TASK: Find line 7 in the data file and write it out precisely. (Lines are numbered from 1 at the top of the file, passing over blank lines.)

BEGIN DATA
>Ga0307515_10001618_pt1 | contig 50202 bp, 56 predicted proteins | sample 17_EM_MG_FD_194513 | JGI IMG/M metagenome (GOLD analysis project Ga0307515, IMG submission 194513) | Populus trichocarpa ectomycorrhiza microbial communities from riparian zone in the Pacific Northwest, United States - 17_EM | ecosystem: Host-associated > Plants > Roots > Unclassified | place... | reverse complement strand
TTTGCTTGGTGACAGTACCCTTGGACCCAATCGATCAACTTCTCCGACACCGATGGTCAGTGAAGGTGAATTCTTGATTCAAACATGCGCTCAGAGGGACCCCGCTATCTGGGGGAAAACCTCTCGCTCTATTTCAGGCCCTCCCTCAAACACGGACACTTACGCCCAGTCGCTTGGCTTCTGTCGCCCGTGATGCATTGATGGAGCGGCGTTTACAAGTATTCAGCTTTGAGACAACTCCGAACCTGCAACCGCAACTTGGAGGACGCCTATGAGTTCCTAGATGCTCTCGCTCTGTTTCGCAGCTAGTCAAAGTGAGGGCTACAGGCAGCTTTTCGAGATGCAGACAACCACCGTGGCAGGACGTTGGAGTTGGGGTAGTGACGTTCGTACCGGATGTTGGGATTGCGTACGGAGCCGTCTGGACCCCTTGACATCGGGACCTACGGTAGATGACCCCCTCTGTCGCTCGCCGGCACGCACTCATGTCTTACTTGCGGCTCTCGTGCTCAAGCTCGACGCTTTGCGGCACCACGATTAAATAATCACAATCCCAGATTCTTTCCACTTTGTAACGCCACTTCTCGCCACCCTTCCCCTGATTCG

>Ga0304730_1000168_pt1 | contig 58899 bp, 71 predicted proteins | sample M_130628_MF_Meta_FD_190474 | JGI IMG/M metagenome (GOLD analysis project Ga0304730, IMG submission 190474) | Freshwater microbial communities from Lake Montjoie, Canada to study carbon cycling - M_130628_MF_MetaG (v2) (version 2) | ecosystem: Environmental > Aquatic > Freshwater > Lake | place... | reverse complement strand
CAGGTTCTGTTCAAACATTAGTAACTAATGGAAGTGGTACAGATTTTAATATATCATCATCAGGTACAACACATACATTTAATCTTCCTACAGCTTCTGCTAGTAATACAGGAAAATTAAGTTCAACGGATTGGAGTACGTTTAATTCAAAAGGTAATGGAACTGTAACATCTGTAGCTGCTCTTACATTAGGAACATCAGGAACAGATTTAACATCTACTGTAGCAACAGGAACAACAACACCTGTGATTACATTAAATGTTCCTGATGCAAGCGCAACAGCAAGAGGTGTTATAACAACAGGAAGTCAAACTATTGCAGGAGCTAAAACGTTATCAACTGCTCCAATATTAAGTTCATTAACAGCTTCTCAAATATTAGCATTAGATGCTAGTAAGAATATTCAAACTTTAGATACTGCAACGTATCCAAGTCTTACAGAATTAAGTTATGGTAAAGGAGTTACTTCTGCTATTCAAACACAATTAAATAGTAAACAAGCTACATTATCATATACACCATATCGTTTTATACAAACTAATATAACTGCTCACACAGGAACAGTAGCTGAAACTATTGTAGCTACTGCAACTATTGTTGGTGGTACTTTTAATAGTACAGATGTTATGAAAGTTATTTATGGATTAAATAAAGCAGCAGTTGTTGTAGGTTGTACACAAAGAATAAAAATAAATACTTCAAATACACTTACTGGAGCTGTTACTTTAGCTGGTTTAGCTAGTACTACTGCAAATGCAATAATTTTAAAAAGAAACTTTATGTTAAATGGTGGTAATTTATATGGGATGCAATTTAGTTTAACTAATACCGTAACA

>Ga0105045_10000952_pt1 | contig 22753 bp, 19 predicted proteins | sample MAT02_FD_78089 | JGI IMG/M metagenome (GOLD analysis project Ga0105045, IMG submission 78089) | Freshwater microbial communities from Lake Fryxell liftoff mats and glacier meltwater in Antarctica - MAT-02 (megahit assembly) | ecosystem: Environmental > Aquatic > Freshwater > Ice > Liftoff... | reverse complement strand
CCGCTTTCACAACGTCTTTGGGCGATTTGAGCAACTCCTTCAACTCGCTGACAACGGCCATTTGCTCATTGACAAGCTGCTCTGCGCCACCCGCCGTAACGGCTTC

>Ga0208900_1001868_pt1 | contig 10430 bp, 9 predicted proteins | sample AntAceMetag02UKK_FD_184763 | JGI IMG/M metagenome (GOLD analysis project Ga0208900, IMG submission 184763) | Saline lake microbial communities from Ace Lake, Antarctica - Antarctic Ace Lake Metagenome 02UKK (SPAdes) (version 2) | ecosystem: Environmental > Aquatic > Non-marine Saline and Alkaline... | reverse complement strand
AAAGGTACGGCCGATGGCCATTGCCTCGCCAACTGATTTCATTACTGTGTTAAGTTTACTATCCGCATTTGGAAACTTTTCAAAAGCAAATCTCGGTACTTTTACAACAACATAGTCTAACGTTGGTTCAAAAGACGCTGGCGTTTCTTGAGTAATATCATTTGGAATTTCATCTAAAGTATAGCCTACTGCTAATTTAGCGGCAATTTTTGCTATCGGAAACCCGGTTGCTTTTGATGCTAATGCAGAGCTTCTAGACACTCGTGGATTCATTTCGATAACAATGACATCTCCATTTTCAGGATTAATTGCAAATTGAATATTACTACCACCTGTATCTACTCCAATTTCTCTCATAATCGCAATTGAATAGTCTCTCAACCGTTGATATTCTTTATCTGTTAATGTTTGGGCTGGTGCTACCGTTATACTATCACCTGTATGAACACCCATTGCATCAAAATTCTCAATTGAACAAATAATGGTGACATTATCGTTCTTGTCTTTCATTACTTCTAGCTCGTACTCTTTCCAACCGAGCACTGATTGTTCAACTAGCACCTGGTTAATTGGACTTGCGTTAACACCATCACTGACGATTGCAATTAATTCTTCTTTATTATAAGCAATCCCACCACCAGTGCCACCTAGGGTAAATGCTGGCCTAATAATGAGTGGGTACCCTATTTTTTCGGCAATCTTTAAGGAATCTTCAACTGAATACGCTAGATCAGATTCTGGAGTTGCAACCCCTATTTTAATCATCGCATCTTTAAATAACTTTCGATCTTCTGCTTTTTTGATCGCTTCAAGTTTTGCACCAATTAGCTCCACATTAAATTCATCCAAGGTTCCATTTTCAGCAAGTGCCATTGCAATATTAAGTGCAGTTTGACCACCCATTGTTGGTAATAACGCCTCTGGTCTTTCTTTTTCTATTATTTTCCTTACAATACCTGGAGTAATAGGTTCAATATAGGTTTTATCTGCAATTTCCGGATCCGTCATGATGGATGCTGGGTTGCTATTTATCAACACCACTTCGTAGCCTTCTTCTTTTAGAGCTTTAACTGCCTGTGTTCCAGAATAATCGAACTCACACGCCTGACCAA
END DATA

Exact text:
>Ga0208900_1001868_pt1 | contig 10430 bp, 9 predicted proteins | sample AntAceMetag02UKK_FD_184763 | JGI IMG/M metagenome (GOLD analysis project Ga0208900, IMG submission 184763) | Saline lake microbial communities from Ace Lake, Antarctica - Antarctic Ace Lake Metagenome 02UKK (SPAdes) (version 2) | ecosystem: Environmental > Aquatic > Non-marine Saline and Alkaline... | reverse complement strand